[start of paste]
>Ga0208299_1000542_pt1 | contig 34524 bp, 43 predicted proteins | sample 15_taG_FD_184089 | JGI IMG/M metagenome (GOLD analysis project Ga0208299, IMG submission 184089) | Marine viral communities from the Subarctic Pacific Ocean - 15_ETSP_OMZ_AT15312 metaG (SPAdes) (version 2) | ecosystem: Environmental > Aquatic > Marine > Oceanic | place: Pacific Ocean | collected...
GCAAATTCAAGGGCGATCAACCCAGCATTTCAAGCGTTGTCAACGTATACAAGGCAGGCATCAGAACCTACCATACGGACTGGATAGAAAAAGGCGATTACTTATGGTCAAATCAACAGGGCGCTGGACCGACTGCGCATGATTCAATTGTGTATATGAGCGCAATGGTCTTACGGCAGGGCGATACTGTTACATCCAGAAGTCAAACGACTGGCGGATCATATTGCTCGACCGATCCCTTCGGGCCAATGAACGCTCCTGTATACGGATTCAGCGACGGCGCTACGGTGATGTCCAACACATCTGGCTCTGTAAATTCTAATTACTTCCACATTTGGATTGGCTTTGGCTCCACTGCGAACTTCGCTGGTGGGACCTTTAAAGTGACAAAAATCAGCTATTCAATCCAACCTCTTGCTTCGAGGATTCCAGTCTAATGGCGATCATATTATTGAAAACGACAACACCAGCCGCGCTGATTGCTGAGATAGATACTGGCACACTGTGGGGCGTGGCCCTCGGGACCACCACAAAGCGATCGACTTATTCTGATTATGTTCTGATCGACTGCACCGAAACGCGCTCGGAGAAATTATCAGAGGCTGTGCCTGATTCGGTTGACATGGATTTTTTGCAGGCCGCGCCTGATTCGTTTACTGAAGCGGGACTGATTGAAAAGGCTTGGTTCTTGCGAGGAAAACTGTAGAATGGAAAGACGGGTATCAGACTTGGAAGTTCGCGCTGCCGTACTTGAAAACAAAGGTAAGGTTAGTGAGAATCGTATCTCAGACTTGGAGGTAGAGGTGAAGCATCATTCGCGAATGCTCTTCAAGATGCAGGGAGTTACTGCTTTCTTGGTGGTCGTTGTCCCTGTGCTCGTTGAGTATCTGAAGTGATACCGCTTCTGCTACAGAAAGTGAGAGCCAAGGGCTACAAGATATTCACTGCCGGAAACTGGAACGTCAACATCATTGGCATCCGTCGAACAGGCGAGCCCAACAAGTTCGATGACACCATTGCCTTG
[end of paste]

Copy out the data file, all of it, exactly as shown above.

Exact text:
>Ga0208299_1000542_pt1 | contig 34524 bp, 43 predicted proteins | sample 15_taG_FD_184089 | JGI IMG/M metagenome (GOLD analysis project Ga0208299, IMG submission 184089) | Marine viral communities from the Subarctic Pacific Ocean - 15_ETSP_OMZ_AT15312 metaG (SPAdes) (version 2) | ecosystem: Environmental > Aquatic > Marine > Oceanic | place: Pacific Ocean | collected...
GCAAATTCAAGGGCGATCAACCCAGCATTTCAAGCGTTGTCAACGTATACAAGGCAGGCATCAGAACCTACCATACGGACTGGATAGAAAAAGGCGATTACTTATGGTCAAATCAACAGGGCGCTGGACCGACTGCGCATGATTCAATTGTGTATATGAGCGCAATGGTCTTACGGCAGGGCGATACTGTTACATCCAGAAGTCAAACGACTGGCGGATCATATTGCTCGACCGATCCCTTCGGGCCAATGAACGCTCCTGTATACGGATTCAGCGACGGCGCTACGGTGATGTCCAACACATCTGGCTCTGTAAATTCTAATTACTTCCACATTTGGATTGGCTTTGGCTCCACTGCGAACTTCGCTGGTGGGACCTTTAAAGTGACAAAAATCAGCTATTCAATCCAACCTCTTGCTTCGAGGATTCCAGTCTAATGGCGATCATATTATTGAAAACGACAACACCAGCCGCGCTGATTGCTGAGATAGATACTGGCACACTGTGGGGCGTGGCCCTCGGGACCACCACAAAGCGATCGACTTATTCTGATTATGTTCTGATCGACTGCACCGAAACGCGCTCGGAGAAATTATCAGAGGCTGTGCCTGATTCGGTTGACATGGATTTTTTGCAGGCCGCGCCTGATTCGTTTACTGAAGCGGGACTGATTGAAAAGGCTTGGTTCTTGCGAGGAAAACTGTAGAATGGAAAGACGGGTATCAGACTTGGAAGTTCGCGCTGCCGTACTTGAAAACAAAGGTAAGGTTAGTGAGAATCGTATCTCAGACTTGGAGGTAGAGGTGAAGCATCATTCGCGAATGCTCTTCAAGATGCAGGGAGTTACTGCTTTCTTGGTGGTCGTTGTCCCTGTGCTCGTTGAGTATCTGAAGTGATACCGCTTCTGCTACAGAAAGTGAGAGCCAAGGGCTACAAGATATTCACTGCCGGAAACTGGAACGTCAACATCATTGGCATCCGTCGAACAGGCGAGCCCAACAAGTTCGATGACACCATTGCCTTG